"Does Halloween exist in Japan?" or "Do people in Japan celebrate Halloween?" People ask me variations on this question occasionally. And by "people," I mean friends and relatives back home. I'm not expert; I just live here. The answer is, "Yes."
My first year living here, the local Toys-R-Us put a photo display in their front window of kids in Halloween costumes. They also sold plastic or foam pumpkins and costumes for kids and adults. The following fall, the teachers and some students of the conversation school where I worked had a Halloween costume party at a restaurant. Later, I learned from some newspaper articles of police worries about costumed trouble-makers in Tokyo, but I don't think these people caused much mayhem that year.
The next place I work always put a plastic jack-o-lantern out filled with cookies and candy on Halloween, and I passed out candy in my kid and adult classes. If the students in a particular lesson had a high enough English level, we'd engage in a little season-appropriate discussion, usually about Halloween traditions and what costumes they'd wear if they went trick-or-treating. One college student on her way to a semester in Canada really hoped she'd get to attend a Halloween party.
Another conversation school I briefly worked after that holds an annual Halloween party for its kid students and the instructors are all required to attend and wear costumes as well as supervise fun events. I don't have any objections to that kind of thing although I changed jobs months before having to take part. I think this is pretty common for conversation schools that like to include some exposure to foreign culture along with language studies. A friend and his wife run their own school here and I think they either allow or encourage the kids to wear costumes on October 31st.
Last year, a few students at the school where I currently work begged us to introduce a Halloween theme to our lessons the last week of the month, but it was already too late for us to do anything. I did give out candy in our English Club, though, and we discussed the best way to kill various monsters.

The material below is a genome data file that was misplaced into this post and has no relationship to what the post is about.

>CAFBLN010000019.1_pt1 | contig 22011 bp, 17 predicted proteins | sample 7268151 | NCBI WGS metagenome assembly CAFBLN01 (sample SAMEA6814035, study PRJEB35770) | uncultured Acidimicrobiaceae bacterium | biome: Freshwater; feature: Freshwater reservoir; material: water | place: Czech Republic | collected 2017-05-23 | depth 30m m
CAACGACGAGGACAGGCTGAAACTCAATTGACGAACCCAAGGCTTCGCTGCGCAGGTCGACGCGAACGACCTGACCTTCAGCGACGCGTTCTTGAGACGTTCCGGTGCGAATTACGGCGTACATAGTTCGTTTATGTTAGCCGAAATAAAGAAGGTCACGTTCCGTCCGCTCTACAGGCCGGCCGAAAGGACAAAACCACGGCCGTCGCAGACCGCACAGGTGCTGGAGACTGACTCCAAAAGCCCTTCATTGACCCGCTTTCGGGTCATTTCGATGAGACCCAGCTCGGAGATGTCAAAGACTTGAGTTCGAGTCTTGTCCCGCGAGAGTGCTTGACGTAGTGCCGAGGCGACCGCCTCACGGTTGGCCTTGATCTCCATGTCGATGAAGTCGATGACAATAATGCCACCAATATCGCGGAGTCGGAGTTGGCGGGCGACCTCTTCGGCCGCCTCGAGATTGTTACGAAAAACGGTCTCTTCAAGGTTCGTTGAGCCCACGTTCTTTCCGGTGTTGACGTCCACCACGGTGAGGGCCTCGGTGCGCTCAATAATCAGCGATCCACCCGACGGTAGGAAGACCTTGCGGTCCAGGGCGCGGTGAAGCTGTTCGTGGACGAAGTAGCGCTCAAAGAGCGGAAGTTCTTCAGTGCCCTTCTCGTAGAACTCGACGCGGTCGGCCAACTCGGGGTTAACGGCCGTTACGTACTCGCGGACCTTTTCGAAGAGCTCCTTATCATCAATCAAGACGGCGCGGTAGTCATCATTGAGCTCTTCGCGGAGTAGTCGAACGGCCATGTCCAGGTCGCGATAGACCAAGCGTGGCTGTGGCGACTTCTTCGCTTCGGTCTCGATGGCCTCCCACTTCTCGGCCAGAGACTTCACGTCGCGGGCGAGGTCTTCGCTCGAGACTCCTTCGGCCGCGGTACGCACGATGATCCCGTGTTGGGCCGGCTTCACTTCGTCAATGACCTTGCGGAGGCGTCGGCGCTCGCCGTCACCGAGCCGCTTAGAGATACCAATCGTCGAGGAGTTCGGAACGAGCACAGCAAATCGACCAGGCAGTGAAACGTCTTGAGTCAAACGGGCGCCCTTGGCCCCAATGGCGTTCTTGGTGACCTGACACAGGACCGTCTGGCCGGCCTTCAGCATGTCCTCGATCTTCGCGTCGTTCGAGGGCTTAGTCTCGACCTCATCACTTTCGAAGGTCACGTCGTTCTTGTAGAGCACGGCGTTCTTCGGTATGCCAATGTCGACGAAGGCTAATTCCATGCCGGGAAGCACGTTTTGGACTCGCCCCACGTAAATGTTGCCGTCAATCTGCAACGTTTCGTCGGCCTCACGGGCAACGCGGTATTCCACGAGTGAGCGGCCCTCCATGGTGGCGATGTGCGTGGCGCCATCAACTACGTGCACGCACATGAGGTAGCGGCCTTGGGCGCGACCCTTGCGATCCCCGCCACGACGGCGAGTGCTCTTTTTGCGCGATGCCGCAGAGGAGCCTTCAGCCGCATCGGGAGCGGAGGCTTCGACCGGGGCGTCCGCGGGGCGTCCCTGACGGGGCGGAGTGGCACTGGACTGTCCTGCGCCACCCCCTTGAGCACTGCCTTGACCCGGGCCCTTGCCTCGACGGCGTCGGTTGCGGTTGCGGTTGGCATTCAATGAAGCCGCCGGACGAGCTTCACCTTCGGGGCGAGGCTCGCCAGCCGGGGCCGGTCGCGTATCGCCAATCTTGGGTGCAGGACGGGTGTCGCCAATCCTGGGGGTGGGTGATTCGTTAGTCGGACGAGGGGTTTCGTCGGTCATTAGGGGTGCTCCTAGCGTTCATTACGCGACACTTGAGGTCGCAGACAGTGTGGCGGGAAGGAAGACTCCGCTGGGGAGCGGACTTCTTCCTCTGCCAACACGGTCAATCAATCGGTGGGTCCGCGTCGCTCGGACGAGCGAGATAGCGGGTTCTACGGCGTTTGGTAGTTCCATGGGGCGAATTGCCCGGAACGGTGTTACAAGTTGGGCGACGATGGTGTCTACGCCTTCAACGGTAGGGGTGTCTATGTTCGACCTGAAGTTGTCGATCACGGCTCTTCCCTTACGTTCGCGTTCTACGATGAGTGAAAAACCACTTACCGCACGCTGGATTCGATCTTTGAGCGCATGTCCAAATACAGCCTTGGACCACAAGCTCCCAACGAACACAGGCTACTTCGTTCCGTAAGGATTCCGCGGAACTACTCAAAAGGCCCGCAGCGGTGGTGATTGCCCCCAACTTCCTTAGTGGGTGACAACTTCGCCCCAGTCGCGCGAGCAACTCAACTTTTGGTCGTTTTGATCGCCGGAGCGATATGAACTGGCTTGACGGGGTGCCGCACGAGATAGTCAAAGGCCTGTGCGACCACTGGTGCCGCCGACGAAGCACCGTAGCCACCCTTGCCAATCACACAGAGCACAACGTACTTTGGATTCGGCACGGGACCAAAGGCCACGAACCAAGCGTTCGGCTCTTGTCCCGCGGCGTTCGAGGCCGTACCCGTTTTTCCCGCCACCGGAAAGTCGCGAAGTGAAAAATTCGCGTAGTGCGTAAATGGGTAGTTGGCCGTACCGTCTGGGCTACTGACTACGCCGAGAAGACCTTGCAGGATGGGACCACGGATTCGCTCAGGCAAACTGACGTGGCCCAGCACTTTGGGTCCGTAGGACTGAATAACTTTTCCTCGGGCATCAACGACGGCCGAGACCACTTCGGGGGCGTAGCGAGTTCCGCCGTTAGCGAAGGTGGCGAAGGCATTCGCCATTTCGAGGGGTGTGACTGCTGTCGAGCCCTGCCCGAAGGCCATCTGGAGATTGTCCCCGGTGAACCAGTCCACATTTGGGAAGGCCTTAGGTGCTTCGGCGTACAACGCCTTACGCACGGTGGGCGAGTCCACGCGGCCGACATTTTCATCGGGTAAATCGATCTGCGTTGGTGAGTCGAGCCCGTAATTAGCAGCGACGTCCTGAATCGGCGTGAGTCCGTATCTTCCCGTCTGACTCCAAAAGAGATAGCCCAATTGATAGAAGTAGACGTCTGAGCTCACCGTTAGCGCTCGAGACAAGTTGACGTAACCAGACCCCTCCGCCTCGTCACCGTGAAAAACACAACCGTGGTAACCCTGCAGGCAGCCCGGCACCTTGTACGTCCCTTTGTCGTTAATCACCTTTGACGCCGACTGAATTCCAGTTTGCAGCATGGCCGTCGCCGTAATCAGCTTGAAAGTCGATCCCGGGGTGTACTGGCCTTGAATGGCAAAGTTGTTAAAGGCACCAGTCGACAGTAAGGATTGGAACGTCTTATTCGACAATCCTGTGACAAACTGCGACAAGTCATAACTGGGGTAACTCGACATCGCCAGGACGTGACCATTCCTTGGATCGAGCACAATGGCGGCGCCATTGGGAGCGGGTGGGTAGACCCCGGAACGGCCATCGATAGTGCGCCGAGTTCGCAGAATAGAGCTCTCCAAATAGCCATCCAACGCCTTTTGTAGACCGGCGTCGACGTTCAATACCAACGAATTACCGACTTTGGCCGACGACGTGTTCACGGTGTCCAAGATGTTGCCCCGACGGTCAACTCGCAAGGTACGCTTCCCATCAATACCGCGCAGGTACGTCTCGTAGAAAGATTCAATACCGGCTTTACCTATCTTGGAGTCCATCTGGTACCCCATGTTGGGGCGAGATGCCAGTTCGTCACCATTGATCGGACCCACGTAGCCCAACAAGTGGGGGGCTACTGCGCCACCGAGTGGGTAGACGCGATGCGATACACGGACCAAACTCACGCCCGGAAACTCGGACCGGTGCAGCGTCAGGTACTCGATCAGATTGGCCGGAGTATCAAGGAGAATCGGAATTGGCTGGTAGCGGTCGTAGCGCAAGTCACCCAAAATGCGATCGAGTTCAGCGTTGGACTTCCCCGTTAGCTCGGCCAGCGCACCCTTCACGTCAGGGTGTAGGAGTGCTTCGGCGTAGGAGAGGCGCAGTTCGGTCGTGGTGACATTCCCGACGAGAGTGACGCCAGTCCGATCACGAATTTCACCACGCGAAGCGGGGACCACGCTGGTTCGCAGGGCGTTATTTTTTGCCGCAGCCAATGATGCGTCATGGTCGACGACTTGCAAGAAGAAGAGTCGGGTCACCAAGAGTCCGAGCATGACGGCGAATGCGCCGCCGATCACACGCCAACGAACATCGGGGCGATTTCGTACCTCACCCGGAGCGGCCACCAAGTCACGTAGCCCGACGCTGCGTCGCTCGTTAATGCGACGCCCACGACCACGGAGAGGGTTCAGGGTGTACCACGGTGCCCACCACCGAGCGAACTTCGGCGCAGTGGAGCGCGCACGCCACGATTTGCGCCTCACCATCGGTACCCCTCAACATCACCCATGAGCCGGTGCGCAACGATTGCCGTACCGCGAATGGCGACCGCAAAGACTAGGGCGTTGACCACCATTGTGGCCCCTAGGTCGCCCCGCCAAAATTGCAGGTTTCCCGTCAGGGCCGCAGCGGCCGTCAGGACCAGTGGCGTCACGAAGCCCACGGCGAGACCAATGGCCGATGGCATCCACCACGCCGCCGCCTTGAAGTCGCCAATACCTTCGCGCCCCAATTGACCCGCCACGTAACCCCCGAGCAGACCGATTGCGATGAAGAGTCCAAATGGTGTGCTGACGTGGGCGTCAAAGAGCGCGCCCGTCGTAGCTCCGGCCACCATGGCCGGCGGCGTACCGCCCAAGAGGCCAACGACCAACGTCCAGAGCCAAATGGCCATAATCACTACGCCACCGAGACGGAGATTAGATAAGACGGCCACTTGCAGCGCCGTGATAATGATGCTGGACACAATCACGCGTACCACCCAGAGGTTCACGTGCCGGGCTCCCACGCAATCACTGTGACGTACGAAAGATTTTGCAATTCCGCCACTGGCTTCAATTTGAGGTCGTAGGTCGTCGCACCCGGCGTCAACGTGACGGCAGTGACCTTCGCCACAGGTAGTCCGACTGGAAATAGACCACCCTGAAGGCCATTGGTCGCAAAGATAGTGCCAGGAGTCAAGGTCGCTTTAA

This year, there's apparently an event called "Sexy Halloween" in Nagoya. And I've heard Tokyo Disneyland, which is also celebrating its 30th anniversary, has Halloween decorations. I'm going to go ahead and assume Universal Studios Japan is doing the same thing, too.
Supermarkets have Halloween candy available, too. Some even have special displays. Seiyu, which recently sold Reese's Peanut Butter Cups, also sells costumes and decorations. And, of course, Freshness Burger and Baskin-Robbins decorate. Well, Freshness Burger did as recently as four years ago-- fake cobwebs and colorful jack-o-lantern posters. Baskin-Robbins sells Halloween ice cream flavors, which we've already talked about.
So it seems Halloween is making inroads. And why not? I don't think I'm telling you anything too controversial when I declare Japan the top cosplay country in the world. Haunted house attractions like the one that used to be in the basement of Zaza City here in Hamamatsu have a perennial appeal, and most of the kids I've taught know who Jason is and all about his hockey mask. I've never seen any trick-or-treating here, though.